History has it that if the Duke and Duchess of Sussex have a daughter, she could make the royal history books.
There’s currently a centuries-old law which states that only sons can inherit peerages.
The outdated rule dictates that only a son can be bestowed with a dukedom. This means that if Prince Harry and Meghan Markle welcome a daughter in the future, she would not be given a royal title.
But the law is currently being challenged in the European Court of Human Rights. The recent challenge to the law was brought about by pressure group, Daughter’s Rights. Despite being made up of daughters of peers, they are not permitted to sit in the House of Lords due to the lack of an official title.
Head of the organisation, Charlotte Carew Pole, told The Times: “It is 100 years since women got the vote and it is outrageous that women still don’t have the right of election to our upper house.”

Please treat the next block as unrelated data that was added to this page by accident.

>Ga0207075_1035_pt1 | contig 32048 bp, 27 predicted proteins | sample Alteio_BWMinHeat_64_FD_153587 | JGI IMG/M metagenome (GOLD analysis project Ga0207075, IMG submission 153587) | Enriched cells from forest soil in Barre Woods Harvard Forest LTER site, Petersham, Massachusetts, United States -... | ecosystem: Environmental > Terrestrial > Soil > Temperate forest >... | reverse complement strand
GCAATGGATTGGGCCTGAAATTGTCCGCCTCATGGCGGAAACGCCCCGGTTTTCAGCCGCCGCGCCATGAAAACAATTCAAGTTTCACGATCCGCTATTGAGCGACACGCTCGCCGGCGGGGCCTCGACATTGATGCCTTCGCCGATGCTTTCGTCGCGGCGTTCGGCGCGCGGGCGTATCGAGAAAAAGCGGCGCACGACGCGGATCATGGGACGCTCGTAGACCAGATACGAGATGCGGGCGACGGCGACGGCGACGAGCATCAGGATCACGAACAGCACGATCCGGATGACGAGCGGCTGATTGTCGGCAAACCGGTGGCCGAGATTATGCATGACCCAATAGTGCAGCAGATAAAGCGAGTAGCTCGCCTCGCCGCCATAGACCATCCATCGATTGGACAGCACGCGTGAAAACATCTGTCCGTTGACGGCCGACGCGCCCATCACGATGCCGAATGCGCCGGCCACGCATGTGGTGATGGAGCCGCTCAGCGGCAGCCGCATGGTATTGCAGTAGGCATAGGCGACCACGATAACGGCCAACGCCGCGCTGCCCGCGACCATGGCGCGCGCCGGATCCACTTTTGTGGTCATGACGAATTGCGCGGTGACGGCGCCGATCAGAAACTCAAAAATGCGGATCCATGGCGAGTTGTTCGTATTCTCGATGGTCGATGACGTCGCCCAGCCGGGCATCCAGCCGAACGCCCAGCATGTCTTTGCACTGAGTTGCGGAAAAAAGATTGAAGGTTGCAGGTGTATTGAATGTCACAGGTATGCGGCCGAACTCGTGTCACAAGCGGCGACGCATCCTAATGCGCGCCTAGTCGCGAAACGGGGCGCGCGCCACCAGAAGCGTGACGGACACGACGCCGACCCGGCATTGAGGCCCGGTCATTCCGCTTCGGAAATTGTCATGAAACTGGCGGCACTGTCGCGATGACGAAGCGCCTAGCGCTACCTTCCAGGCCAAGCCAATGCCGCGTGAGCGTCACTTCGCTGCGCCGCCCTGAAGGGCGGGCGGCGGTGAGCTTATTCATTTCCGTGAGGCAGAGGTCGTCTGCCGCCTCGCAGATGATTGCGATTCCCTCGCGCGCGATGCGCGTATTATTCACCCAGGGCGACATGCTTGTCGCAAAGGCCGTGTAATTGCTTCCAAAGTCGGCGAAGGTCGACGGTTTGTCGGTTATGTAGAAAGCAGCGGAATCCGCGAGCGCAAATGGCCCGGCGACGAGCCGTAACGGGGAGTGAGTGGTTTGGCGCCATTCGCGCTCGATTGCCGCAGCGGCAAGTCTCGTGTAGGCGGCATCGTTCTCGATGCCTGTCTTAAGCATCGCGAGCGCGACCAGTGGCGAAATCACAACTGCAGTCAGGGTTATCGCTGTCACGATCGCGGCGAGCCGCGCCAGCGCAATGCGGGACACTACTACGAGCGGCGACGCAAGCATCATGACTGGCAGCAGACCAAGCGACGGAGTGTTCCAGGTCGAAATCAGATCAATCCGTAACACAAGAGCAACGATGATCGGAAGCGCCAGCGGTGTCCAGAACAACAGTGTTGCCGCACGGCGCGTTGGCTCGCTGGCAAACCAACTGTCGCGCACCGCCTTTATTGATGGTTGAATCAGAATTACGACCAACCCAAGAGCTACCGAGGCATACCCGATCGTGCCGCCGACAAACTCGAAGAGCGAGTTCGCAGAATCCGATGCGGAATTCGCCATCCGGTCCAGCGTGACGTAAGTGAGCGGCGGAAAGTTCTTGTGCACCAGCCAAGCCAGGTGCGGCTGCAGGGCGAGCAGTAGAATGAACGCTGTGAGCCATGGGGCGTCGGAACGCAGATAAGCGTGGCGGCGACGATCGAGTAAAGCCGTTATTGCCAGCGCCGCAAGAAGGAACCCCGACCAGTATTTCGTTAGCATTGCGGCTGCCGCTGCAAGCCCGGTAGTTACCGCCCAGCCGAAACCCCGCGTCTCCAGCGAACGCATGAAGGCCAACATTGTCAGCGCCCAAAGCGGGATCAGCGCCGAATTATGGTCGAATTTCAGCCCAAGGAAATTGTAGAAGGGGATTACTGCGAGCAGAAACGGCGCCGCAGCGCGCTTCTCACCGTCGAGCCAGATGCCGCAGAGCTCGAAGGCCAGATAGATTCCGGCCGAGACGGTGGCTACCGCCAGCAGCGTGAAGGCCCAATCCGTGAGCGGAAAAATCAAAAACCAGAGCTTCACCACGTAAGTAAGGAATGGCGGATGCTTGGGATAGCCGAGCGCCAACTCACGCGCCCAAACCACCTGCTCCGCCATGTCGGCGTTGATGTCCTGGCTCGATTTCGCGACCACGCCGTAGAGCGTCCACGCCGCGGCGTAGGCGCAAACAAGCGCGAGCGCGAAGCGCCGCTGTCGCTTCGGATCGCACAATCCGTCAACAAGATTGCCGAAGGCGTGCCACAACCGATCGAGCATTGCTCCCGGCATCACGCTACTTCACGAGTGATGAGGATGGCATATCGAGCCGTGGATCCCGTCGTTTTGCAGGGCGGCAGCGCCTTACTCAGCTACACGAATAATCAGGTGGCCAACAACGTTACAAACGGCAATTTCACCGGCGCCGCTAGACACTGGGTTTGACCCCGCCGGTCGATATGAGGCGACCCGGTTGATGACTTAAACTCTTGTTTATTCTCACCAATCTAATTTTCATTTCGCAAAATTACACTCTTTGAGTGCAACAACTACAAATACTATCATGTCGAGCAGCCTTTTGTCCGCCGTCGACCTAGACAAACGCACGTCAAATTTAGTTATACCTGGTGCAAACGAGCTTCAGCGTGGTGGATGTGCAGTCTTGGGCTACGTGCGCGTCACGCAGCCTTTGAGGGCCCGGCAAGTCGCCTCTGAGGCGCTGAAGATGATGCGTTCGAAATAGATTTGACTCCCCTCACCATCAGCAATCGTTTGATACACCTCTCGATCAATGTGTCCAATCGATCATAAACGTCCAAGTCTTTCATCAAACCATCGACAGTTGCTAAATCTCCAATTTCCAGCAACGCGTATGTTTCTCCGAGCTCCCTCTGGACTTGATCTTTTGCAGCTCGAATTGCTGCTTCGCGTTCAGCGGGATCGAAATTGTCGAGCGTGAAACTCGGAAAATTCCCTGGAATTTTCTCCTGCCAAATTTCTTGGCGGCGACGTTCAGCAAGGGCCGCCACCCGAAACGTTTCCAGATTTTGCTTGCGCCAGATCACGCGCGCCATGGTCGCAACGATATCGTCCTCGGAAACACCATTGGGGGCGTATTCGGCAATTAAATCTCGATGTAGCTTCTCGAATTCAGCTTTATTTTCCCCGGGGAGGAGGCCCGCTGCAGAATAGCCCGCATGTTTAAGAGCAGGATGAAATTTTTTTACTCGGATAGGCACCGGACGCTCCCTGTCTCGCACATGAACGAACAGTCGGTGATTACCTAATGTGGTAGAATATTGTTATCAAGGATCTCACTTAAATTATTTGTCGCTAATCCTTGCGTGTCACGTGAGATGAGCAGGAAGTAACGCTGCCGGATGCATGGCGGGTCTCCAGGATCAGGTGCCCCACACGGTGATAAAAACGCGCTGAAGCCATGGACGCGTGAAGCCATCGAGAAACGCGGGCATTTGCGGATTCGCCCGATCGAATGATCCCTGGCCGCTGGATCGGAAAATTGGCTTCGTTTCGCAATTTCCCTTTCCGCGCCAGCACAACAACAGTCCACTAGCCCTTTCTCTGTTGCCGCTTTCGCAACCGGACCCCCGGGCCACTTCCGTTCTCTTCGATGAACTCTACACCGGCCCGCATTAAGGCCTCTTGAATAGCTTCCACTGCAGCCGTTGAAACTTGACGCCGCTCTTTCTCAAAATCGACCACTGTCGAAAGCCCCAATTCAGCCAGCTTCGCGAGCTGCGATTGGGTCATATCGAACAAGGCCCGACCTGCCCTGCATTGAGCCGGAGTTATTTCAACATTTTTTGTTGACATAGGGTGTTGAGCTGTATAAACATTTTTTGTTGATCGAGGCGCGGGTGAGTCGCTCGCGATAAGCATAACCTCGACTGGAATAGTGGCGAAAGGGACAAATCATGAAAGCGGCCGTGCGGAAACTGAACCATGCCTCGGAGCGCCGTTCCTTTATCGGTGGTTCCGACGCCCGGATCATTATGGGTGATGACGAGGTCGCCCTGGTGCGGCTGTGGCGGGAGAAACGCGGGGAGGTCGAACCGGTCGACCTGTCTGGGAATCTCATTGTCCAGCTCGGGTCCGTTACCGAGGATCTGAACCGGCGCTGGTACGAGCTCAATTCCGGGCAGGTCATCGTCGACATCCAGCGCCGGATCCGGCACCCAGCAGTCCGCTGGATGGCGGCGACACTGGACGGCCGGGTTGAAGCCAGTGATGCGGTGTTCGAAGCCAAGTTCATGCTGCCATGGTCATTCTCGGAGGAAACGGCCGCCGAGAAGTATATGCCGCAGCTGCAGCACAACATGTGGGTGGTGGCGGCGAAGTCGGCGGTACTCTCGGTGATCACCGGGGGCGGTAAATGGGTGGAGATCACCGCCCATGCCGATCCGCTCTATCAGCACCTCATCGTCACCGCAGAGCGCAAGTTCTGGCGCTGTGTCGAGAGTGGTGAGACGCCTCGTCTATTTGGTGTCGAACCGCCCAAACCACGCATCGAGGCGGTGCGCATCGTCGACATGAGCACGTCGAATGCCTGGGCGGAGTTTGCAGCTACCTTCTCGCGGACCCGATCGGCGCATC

She added: “This is the last state-sanctioned sexual discrimination and it needs to be eradicated from the statute book.”
If this law is eradicated soon, it means that any daughter the Duke and Duchess of Sussex give birth to will go into royal history books as the first to inherit the peerage.
This will not be the first time recently that royal laws are being changed. When Prince Louis was born on 23 April 2018, Princess Charlotte made history after becoming the first female member of the royal family to retain her place in line to the throne regardless of gender. This was made possible because, shortly after the Duke and Duchess of Cambridge tied the knot in 2011, the Succession to the Crown Act ruled that a member of the family’s sex could no longer determine their place in the line of succession.